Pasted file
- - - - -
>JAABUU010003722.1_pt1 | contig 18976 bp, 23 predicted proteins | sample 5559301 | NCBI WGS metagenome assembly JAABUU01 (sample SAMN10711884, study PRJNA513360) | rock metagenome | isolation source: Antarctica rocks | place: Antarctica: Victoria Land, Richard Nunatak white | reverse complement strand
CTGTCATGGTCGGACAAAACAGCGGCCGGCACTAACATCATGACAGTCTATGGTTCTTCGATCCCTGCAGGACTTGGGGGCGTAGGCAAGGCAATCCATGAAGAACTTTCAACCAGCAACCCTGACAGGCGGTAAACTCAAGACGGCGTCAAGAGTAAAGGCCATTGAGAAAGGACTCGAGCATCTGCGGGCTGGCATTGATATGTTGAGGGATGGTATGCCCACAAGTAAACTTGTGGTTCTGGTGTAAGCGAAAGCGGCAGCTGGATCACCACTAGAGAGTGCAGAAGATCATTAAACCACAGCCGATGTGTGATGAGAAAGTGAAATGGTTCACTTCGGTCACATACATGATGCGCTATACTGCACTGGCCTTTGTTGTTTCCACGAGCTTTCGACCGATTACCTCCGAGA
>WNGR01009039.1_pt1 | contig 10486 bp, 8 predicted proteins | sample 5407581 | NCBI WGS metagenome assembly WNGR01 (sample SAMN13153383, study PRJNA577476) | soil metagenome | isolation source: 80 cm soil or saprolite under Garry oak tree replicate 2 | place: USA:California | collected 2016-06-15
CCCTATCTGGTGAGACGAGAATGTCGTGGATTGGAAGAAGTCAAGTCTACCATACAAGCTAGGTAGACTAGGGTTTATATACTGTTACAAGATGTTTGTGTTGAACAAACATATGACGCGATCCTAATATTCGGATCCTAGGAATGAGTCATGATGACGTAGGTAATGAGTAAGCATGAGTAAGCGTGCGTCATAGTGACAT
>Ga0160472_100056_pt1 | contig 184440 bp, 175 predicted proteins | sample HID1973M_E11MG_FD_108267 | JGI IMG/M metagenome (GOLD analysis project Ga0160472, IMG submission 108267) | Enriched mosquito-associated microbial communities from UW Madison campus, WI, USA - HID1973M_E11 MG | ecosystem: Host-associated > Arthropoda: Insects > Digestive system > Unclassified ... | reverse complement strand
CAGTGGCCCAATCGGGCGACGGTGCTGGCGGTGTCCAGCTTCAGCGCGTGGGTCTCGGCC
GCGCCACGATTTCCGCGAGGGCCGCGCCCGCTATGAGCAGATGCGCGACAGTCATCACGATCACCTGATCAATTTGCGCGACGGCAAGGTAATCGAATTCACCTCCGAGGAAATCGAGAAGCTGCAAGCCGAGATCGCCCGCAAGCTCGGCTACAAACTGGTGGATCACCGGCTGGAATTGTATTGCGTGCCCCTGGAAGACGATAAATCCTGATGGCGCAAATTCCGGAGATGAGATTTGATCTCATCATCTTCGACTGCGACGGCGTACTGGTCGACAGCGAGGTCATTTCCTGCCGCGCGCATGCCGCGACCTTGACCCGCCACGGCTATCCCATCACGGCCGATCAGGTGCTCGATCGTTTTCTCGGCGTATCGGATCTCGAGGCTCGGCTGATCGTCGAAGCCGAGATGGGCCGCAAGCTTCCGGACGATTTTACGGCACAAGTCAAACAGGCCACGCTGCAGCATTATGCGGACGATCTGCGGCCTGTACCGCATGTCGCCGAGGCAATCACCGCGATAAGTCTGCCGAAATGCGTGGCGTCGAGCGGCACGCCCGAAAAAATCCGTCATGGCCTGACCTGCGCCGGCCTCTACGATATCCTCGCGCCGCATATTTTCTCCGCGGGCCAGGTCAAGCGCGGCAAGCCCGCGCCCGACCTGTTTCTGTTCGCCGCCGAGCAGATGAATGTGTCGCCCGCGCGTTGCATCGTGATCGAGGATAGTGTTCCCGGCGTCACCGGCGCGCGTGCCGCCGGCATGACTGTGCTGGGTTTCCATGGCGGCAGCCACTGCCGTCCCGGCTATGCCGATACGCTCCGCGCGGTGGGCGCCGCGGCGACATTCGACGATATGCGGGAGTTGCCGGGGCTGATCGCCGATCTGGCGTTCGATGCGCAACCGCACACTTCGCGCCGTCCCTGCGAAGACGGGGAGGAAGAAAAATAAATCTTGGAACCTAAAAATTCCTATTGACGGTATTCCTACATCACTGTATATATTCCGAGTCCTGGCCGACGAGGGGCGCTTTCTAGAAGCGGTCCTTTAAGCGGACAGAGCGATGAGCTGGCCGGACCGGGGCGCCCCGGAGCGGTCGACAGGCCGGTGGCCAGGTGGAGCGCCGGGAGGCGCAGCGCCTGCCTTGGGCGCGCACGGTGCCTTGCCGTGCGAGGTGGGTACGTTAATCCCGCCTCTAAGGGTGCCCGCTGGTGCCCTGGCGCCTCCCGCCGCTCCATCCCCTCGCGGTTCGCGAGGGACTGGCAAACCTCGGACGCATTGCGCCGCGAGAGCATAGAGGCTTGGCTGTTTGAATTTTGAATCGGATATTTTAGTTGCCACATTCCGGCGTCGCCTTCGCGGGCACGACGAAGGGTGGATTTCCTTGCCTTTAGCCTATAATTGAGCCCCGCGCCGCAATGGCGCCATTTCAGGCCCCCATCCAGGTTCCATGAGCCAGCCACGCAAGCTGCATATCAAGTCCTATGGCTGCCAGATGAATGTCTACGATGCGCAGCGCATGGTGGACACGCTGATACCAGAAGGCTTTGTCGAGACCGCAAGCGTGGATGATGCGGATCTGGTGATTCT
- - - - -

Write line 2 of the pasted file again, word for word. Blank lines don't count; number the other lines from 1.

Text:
CTGTCATGGTCGGACAAAACAGCGGCCGGCACTAACATCATGACAGTCTATGGTTCTTCGATCCCTGCAGGACTTGGGGGCGTAGGCAAGGCAATCCATGAAGAACTTTCAACCAGCAACCCTGACAGGCGGTAAACTCAAGACGGCGTCAAGAGTAAAGGCCATTGAGAAAGGACTCGAGCATCTGCGGGCTGGCATTGATATGTTGAGGGATGGTATGCCCACAAGTAAACTTGTGGTTCTGGTGTAAGCGAAAGCGGCAGCTGGATCACCACTAGAGAGTGCAGAAGATCATTAAACCACAGCCGATGTGTGATGAGAAAGTGAAATGGTTCACTTCGGTCACATACATGATGCGCTATACTGCACTGGCCTTTGTTGTTTCCACGAGCTTTCGACCGATTACCTCCGAGA